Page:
From catastrophic space explosions to drinking cups of disease-infested vomit, we count 9 science experiments that ended in disaster.
9 – NASA Challenger Explosion
- Thirty years ago, the world witnessed a scientific space expedition go horribly wrong.
- A mere 73 seconds into take-off, NASA’s space shuttle ‘Challenger’ suddenly broke up and helplessly hurtled over the Atlantic Ocean. Several of the crew were apparently still alive after the immediate explosion, but not one of the seven crew members survived the brutal force of impact when the cabin plunged to the ocean floor. A design flaw in the shuttle’s O-Ring was reported as the culprit for the fatal malfunction.
- The tragedy brought America’s space program to a halt for many years while NASA implemented stricter safety guidelines to make future flights safer.
8 – Marie Curie
- The Polish woman who revolutionised physics with her radioactive science experiments met an ironic fate when she died of extreme radiation poisoning.
- In 1898, Curie discovered and named two powerful elements – Polonium and Radium. At the time, not even Cure understood how lethal these elements were to humans. Curie would casually carry around radioactive tubes in her pockets, not knowing they were slowly killing her. To this day, the furniture that Curie and her husband Pierre had in their home is still too radioactive to even touch.
- Curie’s science journals are locked away in lead-lined cabinets, which you can only touch if you’re wearing safety-clothes.
7 – Alexander Bogdanov
- This Russian physician had some pretty wild ideas, including the blood transfusion experiment that lead to his own death.
- Bogdanov’s experimental projects spanned many fields – science, economy, philosophy and even soviet sci-fi literature. In his novel, ‘Red Star’, he wrote about a techno-communist society living on Mars where blood transfusions were the key to eternal youth. Bogdanov was so sure of this bloody immortality theory that he personally received over 11 transfusions in his life, ultimately causing his death when in 1928 he received blood contaminated with malaria and tuberculosis.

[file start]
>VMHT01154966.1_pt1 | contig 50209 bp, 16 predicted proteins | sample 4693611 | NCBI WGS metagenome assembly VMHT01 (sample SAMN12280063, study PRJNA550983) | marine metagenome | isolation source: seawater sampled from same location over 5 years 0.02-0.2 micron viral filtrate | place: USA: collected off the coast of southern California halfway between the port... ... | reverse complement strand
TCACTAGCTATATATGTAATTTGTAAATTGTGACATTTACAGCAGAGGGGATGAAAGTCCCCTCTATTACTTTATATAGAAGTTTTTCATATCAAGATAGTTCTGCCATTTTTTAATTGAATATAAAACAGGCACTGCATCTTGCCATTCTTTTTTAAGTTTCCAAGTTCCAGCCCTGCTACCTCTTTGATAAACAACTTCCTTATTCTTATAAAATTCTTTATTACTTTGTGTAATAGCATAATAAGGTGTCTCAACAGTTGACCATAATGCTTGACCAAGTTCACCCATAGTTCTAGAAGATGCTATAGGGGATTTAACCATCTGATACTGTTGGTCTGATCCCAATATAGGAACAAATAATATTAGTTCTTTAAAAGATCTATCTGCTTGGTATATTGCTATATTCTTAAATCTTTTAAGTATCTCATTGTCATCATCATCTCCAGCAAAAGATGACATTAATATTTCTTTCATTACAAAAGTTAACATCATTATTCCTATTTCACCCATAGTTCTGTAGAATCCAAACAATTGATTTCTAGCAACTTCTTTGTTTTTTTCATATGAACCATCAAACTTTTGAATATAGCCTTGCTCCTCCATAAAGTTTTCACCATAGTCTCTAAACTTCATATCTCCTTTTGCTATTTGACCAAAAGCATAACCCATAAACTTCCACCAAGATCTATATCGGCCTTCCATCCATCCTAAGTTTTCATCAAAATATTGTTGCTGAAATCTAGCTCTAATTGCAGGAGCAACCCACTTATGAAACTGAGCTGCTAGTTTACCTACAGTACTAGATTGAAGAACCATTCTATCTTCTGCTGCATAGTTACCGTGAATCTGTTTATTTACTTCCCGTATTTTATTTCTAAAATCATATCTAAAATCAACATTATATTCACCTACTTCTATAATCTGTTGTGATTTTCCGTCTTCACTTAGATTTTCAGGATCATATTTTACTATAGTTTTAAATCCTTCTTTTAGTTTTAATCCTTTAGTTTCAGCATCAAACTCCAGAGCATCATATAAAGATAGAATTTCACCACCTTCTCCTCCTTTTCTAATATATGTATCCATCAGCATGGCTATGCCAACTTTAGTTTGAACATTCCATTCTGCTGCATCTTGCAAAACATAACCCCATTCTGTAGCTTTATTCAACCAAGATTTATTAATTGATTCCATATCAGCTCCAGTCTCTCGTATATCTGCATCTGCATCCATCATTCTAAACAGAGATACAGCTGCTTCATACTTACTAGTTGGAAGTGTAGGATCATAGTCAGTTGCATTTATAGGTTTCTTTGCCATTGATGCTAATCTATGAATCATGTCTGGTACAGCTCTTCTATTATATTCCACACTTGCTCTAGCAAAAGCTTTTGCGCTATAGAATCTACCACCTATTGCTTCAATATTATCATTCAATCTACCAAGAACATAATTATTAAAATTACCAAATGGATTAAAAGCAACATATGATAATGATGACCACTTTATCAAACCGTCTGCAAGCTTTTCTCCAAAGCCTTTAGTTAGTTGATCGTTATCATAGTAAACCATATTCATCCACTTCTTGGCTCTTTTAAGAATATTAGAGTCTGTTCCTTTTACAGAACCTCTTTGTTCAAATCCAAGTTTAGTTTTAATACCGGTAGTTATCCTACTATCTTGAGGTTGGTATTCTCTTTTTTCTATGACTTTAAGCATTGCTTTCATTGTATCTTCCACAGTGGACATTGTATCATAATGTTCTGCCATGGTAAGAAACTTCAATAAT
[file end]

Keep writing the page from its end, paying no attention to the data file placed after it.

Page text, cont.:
- His outrageous experimental thinking wasn’t all in vain – his theories provided some crucial foundations for modern cybernetics and systems theory.
6 – Louis Slotin
- At age 35, this Canadian physicist died from a colossal fission reaction while attempting to assist in the construction of the world’s first atomic bomb.
- Slotin was part of a team responsible for concocting extremely volatile levels of nuclear masses under controlled conditions. During one of his experiments, Slotin’s screwdriver slipped and started a lethal chemical reaction. His quick reflexes knocked one of the spheres away, but the biological damage was already done. Each of the scientists watching the experiment was instantly poisoned by the invisible radiation. Slotin died in hospital nine days later.
- The same sphere that killed Slotin was later implemented in the final product – America’s first atomic bomb.